Although I knew I was saved entirely by grace, in response I was keen to run the race well and to hear him say at the end, “Well done, good and faithful servant”.

There were times I felt burnt out and knew that all was not well within me. In 1995, during the time of the controversial ‘Toronto Blessing’, I received some healing & restoration by way of new revelation of the Father’s heart. I understood in a new, deeper way, that when I pass from this life, the Father would embrace me with wide open arms. He would be ecstatic to see me. Not because of any efforts of mine – just because of his irrepressible, ardent love for his children.

And that this was not just about some future hope but how he feels about me now. As the Christian Aid slogan goes, “We believe in life before death”. He embraces me now.

This was a lasting change that stayed with me. I remain conscious of the security I have, of being held in my Father’s arms.

So those words – “Well done, good and faithful servant” – what of them now? Well, I’ve started to look at them in a fresh way…

In the parable in question (in Matthew 25), both the servant who invested and multiplied two talents (i.e. a certain sum of money), and the one who multiplied five talents, were commended by their boss with these affirming words. The only servant who wasn’t praised was the one who did nothing.

Father God is far more open-hearted than we humans often give him credit for. Human love and praise and affirmation are a pale reflection of Father’s heart. He is infinitely more generous than we are*.

His “Well done” isn’t just for the spiritual high-flyers, the religious achievers, the most zealous followers, or even the most caring and loving.

His “Well done” is for all his children imperfectly trying to live out their faith in him, with our feeble attempts at prayer and flawed efforts at spreading his good news, falteringly demonstrating divine love for our neighbours, stumblingly striving to walk a pure walk in step with the Spirit, and in human weakness attempting to imitate God’s creativity.

Some of us were bombarded by our teachers and parents with the words “Could do better”, and have grown into adults projecting that image on to our idea of God. But Father God is not like that.

Father God is not trying to trip us up, catch us out or write negative reports on our progress. Grace sees the best in people.

And his ‘Well done’ is not just for the next life but for the present. Can you hear him whispering ‘Well done’ through the scriptures and into your heart?

Listen to the Spirit’s whisper:

You may feel bad about yourself. God says you are good.

You may feel less than faithful; you may feel faithless. God says you are faithful.

You may think you’re not doing too well at following him. He sees your efforts and says, “Well done, good and faithful servant”!

One more thing……

Father God’s gracious, affirming “Well done” is a pattern for us to follow.

Like Will Smith in the eponymous superhero in the wonderful film Hancock, I’m learning to see the good in others and to praise them.

I love the way Hancock’s initial attempts at building positive relationships, at building people up with praise, are wooden and poorly timed, but with practice he eventually gets the hang of it and means it. I’m still a bit like that.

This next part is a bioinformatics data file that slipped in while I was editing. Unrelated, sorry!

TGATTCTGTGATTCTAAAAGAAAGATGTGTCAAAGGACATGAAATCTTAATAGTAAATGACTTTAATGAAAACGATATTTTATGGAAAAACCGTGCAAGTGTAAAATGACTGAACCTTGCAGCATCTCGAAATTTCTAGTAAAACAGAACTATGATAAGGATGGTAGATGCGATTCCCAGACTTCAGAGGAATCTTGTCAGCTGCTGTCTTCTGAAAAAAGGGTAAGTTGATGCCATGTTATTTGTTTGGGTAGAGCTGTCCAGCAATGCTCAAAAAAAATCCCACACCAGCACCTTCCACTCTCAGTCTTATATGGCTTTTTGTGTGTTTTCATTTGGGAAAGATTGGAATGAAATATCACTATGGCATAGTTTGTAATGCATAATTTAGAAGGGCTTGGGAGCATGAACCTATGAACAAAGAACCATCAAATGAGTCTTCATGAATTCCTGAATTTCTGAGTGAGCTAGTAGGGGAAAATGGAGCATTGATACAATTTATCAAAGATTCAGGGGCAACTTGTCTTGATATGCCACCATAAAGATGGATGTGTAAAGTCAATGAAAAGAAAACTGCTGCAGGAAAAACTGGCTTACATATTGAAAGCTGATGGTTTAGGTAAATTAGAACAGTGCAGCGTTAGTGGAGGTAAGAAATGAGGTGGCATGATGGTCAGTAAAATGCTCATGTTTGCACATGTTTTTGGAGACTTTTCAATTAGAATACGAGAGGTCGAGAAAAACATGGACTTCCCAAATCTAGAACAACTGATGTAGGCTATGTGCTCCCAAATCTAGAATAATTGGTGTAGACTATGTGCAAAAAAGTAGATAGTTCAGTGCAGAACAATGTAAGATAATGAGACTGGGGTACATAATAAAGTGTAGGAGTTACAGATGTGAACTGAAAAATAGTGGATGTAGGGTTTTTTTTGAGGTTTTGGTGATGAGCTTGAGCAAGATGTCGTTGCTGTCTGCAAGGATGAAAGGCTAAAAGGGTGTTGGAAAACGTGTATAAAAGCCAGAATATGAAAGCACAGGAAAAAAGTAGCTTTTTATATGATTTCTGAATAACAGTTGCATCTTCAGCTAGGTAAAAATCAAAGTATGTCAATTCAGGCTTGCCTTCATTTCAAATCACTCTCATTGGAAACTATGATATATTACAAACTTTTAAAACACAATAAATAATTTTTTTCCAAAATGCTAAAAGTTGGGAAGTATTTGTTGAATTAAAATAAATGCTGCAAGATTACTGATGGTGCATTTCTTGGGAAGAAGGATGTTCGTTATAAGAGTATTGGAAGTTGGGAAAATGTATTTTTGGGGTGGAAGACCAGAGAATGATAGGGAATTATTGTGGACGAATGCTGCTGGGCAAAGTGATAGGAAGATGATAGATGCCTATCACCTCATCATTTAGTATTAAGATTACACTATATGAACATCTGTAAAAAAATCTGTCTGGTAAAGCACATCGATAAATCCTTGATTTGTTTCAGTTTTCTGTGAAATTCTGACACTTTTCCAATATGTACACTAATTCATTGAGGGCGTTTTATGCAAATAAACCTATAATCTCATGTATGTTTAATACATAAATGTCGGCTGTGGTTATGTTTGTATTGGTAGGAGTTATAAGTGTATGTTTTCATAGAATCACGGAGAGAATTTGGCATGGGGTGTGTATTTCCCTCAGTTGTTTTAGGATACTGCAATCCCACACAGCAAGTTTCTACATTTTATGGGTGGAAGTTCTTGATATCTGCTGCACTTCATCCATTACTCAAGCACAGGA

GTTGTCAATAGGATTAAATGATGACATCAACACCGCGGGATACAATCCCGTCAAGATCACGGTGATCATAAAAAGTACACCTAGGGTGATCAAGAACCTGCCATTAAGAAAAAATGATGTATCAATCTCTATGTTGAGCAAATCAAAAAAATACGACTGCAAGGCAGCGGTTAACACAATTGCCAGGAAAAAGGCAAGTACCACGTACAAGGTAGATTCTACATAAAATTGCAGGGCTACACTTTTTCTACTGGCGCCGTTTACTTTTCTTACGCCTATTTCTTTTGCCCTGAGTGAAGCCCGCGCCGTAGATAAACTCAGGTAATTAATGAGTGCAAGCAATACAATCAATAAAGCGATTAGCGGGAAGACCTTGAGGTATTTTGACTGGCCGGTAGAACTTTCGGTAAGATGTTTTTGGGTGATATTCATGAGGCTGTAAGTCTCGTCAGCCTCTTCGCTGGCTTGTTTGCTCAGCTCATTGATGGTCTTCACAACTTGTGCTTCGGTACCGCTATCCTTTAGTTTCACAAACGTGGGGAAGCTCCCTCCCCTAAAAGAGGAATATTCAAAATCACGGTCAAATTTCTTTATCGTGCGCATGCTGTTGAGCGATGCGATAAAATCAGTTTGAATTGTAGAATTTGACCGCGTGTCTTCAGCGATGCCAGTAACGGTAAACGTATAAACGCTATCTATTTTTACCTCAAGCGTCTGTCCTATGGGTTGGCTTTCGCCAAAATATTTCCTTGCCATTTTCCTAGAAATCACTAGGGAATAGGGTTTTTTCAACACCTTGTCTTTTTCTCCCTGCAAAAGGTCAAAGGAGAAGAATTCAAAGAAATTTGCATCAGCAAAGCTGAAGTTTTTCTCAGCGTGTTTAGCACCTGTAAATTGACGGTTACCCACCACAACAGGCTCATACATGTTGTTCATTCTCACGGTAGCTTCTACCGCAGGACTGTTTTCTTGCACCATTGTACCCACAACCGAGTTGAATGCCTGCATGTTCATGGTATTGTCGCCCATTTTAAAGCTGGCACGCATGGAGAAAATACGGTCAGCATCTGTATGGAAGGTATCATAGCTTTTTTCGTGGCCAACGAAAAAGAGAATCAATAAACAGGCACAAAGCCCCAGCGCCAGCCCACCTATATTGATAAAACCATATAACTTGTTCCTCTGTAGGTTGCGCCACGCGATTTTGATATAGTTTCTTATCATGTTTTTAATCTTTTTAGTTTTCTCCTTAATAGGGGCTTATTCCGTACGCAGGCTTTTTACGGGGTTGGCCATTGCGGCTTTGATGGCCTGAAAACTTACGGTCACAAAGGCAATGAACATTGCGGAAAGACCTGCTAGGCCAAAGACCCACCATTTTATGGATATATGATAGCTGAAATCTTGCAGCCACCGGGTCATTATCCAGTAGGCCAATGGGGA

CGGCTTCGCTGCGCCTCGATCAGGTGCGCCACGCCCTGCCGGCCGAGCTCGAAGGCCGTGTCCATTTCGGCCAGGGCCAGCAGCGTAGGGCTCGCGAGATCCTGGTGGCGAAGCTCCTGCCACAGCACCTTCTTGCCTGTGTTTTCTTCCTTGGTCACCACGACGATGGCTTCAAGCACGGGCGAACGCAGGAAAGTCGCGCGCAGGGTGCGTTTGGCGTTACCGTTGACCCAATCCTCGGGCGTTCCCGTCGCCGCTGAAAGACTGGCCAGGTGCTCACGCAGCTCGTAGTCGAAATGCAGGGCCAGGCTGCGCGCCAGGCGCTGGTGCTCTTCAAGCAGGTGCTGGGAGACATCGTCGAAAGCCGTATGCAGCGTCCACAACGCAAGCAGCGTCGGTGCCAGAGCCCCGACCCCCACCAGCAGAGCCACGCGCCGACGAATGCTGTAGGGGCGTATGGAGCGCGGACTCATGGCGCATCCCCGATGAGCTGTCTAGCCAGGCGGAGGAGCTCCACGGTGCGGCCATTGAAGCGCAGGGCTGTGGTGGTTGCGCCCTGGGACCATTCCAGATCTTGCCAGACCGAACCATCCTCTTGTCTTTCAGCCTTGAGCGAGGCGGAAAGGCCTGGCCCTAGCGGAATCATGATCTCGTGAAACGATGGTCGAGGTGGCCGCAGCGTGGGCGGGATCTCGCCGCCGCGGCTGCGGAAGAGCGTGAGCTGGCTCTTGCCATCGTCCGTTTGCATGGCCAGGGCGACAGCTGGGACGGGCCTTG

At home I sometimes imitate the way Hancock says, “Good job!”, but in an exaggerated American accent. My 2-year-old daughter hilariously copies me: “Good jaaaab”!

Finding fault and criticising others is so easy. I don’t need any practice at that! But I’m learning to catch people doing the right thing, doing something well, and to tell them so. Kind words are like a kiss.

Take this mouth

So quick to criticise

Take this mouth

Give it a kiss”

(From Yahweh by U2)

Can you hear the Spirit’s whisper from the Father’s heart? Hope so. In which case, please pass it on.

 

* For Biblical examples, see e.g. Psalm 103:8-14; Isaiah 55:7-9; Luke 11:13.

 

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MISNOMERS

Misnomer. Great word, that. Sounds like a silly pseudonym, as in the author of that well-known book Inaccurate names for things by Miss Nomer.

It’s strange, but the book was about something completely different….

And here’s a misnomer: I remember the first time I came across a sign in Ikea stating ‘This is a self-clear restaurant’. I was gutted that my plates and cutlery and mess didn’t clear themselves away automatically. I was expected to do that! So much for ‘self-clear’.

And on the motorway the other day, I saw one of those ‘Self Drive Hire’ vans, but it clearly wasn’t driving itself. If it had been, it probably would have been driven better and not have been overtaking me on the inside lane….

Misnomers…they just don’t do what they say on the tin, do they?

Talking of self-things, what about self-help? A friend of mine recently told me he was lapping up self-help books. But do they help? Do they help people to help themselves?

Can we pull ourselves up by our own bootstraps? Can we lift ourselves out of depression? Can we heal ourselves from our afflictions?

Or is self-help a misnomer? Or at least an illusion?

Were U2 perhaps right in suggesting that ‘Sometimes you can’t make it on your own’?

Perhaps there are some things we can do to alter our thinking and habits, to alleviate symptoms. I’m sure that being self-aware and applying psychology to ourselves has some value, but I believe our best efforts at healing ourselves are like putting sticking plasters on our cuts. Superficial and symptomatic.

Can we actually change our inner self? Can we heal ourselves? Can we remove the cause? Can we save ourselves? Can we cleanse our souls and make ourselves new?